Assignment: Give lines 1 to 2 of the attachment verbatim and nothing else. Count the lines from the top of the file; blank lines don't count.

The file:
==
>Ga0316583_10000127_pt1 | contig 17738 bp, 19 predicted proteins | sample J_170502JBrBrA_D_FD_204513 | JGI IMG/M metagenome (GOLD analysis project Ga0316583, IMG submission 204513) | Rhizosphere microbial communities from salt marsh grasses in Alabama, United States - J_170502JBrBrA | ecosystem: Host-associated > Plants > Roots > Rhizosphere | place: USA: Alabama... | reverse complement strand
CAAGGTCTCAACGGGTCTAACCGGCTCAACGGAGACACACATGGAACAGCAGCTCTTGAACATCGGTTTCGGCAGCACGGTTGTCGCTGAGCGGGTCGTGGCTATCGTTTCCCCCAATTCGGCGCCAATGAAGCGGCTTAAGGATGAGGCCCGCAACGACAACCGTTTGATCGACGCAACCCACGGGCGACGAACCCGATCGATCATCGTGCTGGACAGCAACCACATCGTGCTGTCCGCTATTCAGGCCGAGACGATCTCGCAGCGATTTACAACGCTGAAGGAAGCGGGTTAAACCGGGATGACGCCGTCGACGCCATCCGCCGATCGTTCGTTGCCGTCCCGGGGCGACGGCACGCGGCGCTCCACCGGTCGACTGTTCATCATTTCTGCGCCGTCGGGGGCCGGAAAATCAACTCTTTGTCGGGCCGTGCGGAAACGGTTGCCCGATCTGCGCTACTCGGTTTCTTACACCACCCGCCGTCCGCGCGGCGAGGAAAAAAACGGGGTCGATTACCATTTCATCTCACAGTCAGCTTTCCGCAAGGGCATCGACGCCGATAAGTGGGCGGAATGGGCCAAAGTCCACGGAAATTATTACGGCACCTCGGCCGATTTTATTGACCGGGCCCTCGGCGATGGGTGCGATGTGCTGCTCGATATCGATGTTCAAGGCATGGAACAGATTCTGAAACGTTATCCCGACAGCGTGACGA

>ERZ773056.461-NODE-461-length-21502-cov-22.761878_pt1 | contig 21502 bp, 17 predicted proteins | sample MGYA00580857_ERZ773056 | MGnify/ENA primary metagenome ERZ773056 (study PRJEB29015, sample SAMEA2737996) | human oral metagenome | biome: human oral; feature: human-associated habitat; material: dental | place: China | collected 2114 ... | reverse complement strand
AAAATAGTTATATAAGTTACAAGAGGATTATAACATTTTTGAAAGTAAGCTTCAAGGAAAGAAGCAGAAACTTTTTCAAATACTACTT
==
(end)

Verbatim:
>Ga0316583_10000127_pt1 | contig 17738 bp, 19 predicted proteins | sample J_170502JBrBrA_D_FD_204513 | JGI IMG/M metagenome (GOLD analysis project Ga0316583, IMG submission 204513) | Rhizosphere microbial communities from salt marsh grasses in Alabama, United States - J_170502JBrBrA | ecosystem: Host-associated > Plants > Roots > Rhizosphere | place: USA: Alabama... | reverse complement strand
CAAGGTCTCAACGGGTCTAACCGGCTCAACGGAGACACACATGGAACAGCAGCTCTTGAACATCGGTTTCGGCAGCACGGTTGTCGCTGAGCGGGTCGTGGCTATCGTTTCCCCCAATTCGGCGCCAATGAAGCGGCTTAAGGATGAGGCCCGCAACGACAACCGTTTGATCGACGCAACCCACGGGCGACGAACCCGATCGATCATCGTGCTGGACAGCAACCACATCGTGCTGTCCGCTATTCAGGCCGAGACGATCTCGCAGCGATTTACAACGCTGAAGGAAGCGGGTTAAACCGGGATGACGCCGTCGACGCCATCCGCCGATCGTTCGTTGCCGTCCCGGGGCGACGGCACGCGGCGCTCCACCGGTCGACTGTTCATCATTTCTGCGCCGTCGGGGGCCGGAAAATCAACTCTTTGTCGGGCCGTGCGGAAACGGTTGCCCGATCTGCGCTACTCGGTTTCTTACACCACCCGCCGTCCGCGCGGCGAGGAAAAAAACGGGGTCGATTACCATTTCATCTCACAGTCAGCTTTCCGCAAGGGCATCGACGCCGATAAGTGGGCGGAATGGGCCAAAGTCCACGGAAATTATTACGGCACCTCGGCCGATTTTATTGACCGGGCCCTCGGCGATGGGTGCGATGTGCTGCTCGATATCGATGTTCAAGGCATGGAACAGATTCTGAAACGTTATCCCGACAGCGTGACGA